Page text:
For many, the combination of graduate school deadlines, year-end reports, finals, and more brings about a feeling of being simultaneously forward and backward looking. And with this comes the need to be flexible when outcomes are not as planned.
I remember in high school we had to attend a “career day” with a person from a temp firm telling us how to get entry level positions. While none of the actual content of the workshop was impactful, one thing the presenter said definitely resonates with me. She had mentioned how she has worked at least six other jobs in her relatively young adulthood and said she foresaw many more. This uncertainty in the eyes of a high school senior is terrifying, but I am learning more and more that to stay together mentally, emotionally, and even in your career, you have to embrace unpredictability.
Chances are at least one grant you expect to come won’t, a long term client mysteriously ceases communication, or you do not get into any program or school. Being flexible means more than just saying “O.K” to these and moving on with your life, but rather being responsive and strategic saying “O.K, what’s next?”.
When my graduate school plans fizzled last year I was not flexible. I fell apart and my academics, work performance, everything suffered as I scrambled to figure out what was next. I interviewed for multiple jobs such as an admin assistant, recruitment for temp firms, even a position with the attorney general, not realizing that my skill set was a terrible match for all these positions. As someone who isn’t profit, but rather mission-minded yet also is a pretty big introvert who does not enjoy direct service I would have been awful for all of these positions.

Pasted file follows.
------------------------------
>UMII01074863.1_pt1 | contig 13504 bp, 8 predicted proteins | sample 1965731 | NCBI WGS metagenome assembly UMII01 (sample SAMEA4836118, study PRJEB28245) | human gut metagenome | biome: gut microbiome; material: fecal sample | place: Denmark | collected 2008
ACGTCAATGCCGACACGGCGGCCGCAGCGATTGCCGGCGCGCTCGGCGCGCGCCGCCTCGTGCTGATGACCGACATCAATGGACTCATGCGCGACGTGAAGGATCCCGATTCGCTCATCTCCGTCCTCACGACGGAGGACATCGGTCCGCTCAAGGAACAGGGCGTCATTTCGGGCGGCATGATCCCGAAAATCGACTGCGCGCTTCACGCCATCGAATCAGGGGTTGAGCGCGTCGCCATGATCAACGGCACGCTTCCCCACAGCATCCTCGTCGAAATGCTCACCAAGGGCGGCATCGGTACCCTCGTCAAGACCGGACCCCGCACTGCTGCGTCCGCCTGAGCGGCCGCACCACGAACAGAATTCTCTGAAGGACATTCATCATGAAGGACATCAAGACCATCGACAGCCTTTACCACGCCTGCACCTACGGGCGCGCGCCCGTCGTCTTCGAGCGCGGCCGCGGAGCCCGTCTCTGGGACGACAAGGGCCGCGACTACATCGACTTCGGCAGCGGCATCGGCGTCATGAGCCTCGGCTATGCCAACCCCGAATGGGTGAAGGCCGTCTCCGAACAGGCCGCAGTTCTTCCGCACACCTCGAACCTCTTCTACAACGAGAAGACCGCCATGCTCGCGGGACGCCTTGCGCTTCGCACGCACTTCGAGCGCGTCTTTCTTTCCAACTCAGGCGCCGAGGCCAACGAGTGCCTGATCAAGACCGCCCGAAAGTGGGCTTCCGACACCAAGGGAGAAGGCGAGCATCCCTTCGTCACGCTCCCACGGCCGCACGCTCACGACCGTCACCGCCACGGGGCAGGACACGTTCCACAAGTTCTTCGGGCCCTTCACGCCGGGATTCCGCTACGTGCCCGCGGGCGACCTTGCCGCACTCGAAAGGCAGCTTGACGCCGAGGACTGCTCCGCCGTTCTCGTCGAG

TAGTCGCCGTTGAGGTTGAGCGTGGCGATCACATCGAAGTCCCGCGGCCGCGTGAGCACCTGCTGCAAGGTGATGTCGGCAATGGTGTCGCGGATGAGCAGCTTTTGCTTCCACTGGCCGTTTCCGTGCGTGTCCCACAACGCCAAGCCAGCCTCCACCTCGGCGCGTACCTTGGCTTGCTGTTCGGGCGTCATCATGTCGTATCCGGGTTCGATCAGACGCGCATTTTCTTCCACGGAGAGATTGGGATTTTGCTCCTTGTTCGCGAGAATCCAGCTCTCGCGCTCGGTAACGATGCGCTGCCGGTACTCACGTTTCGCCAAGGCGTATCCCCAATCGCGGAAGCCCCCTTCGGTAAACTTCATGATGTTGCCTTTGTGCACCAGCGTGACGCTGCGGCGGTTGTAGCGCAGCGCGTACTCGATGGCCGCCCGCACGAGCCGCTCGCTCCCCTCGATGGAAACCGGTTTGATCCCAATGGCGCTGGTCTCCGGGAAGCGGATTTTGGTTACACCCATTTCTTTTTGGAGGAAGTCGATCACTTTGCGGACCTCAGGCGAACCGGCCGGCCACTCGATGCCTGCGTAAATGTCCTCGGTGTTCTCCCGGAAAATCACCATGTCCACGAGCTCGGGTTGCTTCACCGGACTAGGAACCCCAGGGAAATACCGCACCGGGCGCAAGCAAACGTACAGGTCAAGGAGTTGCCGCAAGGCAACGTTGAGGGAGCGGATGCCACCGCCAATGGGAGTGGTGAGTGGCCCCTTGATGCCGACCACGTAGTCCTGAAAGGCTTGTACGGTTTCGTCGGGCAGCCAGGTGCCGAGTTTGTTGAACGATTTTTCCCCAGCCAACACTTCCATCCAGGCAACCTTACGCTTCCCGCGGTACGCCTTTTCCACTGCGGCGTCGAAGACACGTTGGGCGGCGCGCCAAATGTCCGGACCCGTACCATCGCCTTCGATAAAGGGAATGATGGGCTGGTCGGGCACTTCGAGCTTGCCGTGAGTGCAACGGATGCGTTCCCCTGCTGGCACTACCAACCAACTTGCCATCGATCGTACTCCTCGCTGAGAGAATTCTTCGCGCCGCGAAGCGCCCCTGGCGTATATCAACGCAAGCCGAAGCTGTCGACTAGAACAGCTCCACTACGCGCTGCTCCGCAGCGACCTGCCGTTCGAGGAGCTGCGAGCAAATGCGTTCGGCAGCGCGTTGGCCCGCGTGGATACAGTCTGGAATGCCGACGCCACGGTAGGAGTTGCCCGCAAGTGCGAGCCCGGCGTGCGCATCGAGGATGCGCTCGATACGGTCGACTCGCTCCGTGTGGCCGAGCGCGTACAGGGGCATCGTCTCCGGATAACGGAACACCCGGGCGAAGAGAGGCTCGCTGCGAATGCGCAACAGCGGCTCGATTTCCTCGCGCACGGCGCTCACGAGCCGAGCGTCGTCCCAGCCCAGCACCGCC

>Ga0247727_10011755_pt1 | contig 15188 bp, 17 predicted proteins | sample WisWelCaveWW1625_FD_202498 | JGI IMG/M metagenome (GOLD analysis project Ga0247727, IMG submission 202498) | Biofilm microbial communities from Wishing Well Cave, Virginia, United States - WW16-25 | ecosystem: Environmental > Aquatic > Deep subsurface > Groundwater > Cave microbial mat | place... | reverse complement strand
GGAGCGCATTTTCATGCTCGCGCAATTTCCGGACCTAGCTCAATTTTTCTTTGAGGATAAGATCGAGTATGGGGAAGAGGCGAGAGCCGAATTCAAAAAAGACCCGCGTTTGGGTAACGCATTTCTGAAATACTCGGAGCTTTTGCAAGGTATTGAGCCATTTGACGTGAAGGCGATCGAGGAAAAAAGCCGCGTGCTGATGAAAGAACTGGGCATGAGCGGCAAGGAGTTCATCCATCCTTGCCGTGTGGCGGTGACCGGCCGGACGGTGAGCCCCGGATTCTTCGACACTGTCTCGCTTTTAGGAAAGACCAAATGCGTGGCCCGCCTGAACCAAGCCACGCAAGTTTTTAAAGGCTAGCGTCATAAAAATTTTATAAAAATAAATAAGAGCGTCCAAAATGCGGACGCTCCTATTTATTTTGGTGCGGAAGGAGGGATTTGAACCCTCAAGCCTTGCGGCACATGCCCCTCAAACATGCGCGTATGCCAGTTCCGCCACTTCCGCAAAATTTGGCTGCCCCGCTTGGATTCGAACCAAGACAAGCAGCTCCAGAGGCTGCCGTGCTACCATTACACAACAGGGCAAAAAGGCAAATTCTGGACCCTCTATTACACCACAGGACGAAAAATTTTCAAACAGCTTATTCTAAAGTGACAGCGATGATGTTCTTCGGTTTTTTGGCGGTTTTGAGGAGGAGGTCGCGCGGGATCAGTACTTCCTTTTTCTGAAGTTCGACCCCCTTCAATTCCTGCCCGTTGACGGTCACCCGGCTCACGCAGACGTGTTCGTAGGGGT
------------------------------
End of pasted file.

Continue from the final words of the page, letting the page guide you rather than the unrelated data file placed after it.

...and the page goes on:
VISTA, with its emphasis on capacity building, and my particular cohort’s mission of building the capacity of nonprofits serving communities of color, was a perfect match for my skill set but was something I was completely unaware of until April of 2015, five months after I applied for graduate school.
If in December of 2014 you were to say I would be working at a place like the Nonprofits Assistance Fund (NAF) I wouldn’t believe you. Besides some abstract discussions about organization budget for student groups, and working with no budget in some committees, I had very little practical experience in financial management and no formal educational training in it.
Yet this background isn’t uncommon even at NAF. Many of our staff did not start as finance people but rather became them through experience and willingness to be flexible. This perspective, rather than weakening NAF, makes its connections with clients more authentic as they can understand the frustrations many of our clients face daily and can communicate with them in ways that many traditional finance oriented people struggle with. My experience at NAF has taught me to be more flexible even in a program with rigid numerical outputs like VISTA by remaining strategic and responsive instead of obsessing over outputs. This perspective is not only useful in my work but was also a vital tool for self-care and survival.
For all my discussion of being flexible my future plans might seem the definition of rigidity. I am applying to graduate school again but not in my undergraduate field. Rather I am pursuing either my MBA or MPP in management and hope to use the financial and cultural competency skills I’ve learned at NAF to support and build the capacity of nonprofits serving the Minnesota community. If that fizzles again I now know rather than fall apart I have to use the opportunity to ask “what next”?